Eady J considered that: ‘Mr Price argues that the objective test for fair comment cannot be fulfilled (at any point) if the facts pleaded by the Defendant might take on a different significance when set against other facts not referred to in the words complained of-at least if the Defendant either knew about or could have discovered them. This raises a new clutch of problems for analysis.
The simplest example would be where a man has been charged with child abuse and a newspaper article calls for him to be suspended from his teaching post for so long as this question mark remains over him. On the face of it, that would be a legitimate instance of fair comment if those facts stood alone. Suppose, however, that there are facts, not mentioned by the Defendant, which throw a different light on matters. For example, the proceedings had been dropped by the Crown Prosecution Service, or he has been acquitted at trial, because it transpired that it was a case of mistaken identity, or because he had an alibi, or because DNA testing excluded him as the culprit. In those circumstances, the underlying factual substratum of the comment (viz there are reasonable grounds to suspect that he may be guilty of child abuse) would have collapsed.
The existence of such extraneous circumstances would be relevant in dealing with the question of whether the facts were truly stated (question . . [para 43 [iii] above]). They would also be relevant if it turned out that the Defendant had suppressed the exculpatory evidence deliberately. That would be evidence of malice-if the case ever got that far (question . . [para 43 [vi] above]). Where I would part company with Mr Price is over the question of whether such extraneous facts could also be relevant for answering question . . [para 43 [v] above]. The question would simply be ‘Could someone honestly express the opinion that the Claimant should be suspended on the footing that he was currently facing charges of child abuse?’ The answer to that would almost certainly be in the affirmative. It does not need to be confused with the other two questions I have identified. This is because the objective test for fair comment is concerned with whether the Defendant is able to show that a hypothetical person could honestly express the relevant comment on the facts pleaded and/or proved by the Defendant. I do not understand Mr Price to challenge that as a proposition of law.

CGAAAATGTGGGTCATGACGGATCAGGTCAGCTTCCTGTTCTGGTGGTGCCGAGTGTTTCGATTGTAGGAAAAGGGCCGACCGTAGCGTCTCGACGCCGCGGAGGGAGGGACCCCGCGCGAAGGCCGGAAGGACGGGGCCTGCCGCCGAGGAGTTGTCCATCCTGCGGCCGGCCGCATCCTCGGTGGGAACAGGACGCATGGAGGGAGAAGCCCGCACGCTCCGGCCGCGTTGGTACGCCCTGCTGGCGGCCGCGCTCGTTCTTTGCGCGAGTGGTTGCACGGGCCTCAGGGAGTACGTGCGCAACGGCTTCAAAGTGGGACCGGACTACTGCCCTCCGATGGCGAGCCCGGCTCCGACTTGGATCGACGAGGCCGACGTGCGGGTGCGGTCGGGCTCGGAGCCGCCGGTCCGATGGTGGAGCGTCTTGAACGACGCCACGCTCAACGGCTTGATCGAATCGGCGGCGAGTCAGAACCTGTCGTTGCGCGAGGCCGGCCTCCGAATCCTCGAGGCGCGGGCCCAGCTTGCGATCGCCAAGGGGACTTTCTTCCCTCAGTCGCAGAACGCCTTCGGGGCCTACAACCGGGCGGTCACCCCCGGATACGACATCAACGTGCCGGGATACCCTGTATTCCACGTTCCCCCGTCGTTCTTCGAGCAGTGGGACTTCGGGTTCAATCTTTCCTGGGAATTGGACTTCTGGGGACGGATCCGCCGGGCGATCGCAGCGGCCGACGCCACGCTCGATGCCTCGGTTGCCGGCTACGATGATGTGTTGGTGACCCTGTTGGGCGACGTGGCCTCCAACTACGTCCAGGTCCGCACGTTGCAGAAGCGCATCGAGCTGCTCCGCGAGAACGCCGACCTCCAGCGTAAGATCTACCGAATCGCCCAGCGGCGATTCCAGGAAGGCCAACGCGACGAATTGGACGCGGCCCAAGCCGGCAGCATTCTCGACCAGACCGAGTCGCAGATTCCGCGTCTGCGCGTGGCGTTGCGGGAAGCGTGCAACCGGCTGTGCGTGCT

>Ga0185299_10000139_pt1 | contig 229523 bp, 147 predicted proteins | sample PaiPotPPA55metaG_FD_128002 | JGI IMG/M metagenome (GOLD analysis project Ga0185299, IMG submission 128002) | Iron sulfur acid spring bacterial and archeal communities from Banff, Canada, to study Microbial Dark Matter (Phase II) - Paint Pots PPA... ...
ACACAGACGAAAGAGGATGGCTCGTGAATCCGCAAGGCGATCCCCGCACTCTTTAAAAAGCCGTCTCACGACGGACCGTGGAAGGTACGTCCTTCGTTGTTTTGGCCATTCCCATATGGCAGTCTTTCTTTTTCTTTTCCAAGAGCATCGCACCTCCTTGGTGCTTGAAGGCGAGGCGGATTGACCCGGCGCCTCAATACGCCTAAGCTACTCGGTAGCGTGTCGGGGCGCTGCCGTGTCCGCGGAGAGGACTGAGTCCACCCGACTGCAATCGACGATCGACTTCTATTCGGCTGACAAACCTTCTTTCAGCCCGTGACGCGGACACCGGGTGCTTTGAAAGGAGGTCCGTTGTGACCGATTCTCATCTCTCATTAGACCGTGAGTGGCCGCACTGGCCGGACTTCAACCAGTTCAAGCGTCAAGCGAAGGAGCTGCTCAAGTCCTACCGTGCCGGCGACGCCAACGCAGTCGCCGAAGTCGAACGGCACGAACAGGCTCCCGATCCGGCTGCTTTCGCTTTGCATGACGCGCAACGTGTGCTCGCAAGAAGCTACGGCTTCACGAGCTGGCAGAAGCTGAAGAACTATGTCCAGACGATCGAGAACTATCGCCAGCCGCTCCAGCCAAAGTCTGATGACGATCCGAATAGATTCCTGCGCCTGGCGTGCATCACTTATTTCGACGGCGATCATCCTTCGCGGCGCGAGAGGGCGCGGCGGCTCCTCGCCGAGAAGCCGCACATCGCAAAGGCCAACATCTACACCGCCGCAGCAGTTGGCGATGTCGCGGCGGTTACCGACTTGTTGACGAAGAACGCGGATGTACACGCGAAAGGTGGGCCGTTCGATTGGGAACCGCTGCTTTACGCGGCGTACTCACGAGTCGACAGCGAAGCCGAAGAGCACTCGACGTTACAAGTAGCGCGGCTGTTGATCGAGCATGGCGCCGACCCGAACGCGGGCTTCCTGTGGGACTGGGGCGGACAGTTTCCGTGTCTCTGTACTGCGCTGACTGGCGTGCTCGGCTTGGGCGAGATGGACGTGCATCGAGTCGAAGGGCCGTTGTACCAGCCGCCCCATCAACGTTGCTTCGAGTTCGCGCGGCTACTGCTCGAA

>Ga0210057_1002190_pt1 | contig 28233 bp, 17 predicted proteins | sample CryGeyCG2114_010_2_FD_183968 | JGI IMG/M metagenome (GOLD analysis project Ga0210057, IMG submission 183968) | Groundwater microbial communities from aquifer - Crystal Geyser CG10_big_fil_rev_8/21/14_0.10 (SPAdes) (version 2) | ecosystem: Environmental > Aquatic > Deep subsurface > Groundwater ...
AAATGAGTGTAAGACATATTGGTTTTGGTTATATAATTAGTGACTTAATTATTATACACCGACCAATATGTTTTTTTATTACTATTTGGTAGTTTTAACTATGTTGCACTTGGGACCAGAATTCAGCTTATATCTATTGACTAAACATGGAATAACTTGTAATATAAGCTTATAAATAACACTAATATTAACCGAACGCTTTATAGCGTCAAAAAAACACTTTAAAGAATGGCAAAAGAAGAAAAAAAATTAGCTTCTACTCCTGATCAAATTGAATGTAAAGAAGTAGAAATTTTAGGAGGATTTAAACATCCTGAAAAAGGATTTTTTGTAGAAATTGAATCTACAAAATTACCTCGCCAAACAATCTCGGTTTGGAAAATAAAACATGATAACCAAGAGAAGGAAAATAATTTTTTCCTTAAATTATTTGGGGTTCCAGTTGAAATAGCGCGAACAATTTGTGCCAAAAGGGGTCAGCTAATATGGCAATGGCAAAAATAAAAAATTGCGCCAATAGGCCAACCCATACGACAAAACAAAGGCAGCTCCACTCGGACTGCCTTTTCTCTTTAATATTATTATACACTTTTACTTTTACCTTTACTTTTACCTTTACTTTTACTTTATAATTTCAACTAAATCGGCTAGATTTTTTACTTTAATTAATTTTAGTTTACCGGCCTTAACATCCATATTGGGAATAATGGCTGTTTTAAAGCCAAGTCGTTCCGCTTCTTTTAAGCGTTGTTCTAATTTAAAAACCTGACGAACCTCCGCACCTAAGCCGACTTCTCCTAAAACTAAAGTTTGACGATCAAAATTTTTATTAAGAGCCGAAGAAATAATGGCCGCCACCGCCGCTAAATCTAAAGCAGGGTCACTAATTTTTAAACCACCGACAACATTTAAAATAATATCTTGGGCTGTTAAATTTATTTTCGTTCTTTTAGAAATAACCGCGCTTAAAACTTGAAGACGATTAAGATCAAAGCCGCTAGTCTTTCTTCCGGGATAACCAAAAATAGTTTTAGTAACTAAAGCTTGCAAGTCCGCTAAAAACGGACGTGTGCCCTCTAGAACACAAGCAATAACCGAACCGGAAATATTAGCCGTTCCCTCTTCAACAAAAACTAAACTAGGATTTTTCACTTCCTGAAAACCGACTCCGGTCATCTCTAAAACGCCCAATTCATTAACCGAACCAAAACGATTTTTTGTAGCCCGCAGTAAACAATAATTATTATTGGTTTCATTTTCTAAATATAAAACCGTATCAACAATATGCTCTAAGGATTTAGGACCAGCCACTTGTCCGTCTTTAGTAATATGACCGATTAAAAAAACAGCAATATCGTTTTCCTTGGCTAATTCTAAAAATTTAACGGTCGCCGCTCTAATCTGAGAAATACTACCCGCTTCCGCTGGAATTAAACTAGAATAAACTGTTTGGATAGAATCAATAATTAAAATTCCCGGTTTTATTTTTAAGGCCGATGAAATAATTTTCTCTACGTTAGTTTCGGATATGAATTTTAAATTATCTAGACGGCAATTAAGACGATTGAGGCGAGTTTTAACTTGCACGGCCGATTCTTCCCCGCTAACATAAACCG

If the Claimant, by way of rebuttal, proves truly exculpatory circumstances which negate the suspicious circumstances raised by the Defendant, that will undermine the accuracy of the factual substratum for the comment. The Defendant would therefore fail at question 1 [para [iii] above].’
 EWHC QB 460,  QB 737,  2 WLR 452,  EMLR 33
England and Wales
Cited – Lowe v Associated Newspapers Ltd QBD 28-Feb-2006
The defendant sought to defend the claim for defamation by claiming fair comment. The claimant said that the relevant facts were not known to the defendant at the time of the publication.
Held: To claim facts in aid of a defence of fair . .
Cited – Cook v Telegraph Media Group Ltd QBD 29-Mar-2011
The claimant, an MP, complained in defamation of the defendant’s description of his rejected expenses claim regarding an assistant’s charitable donation. The paper pleaded a Reynolds defence. The claimant said that when published the defendant knew . .
Lists of cited by and citing cases may be incomplete.
Updated: 25 May 2022; Ref: scu.236714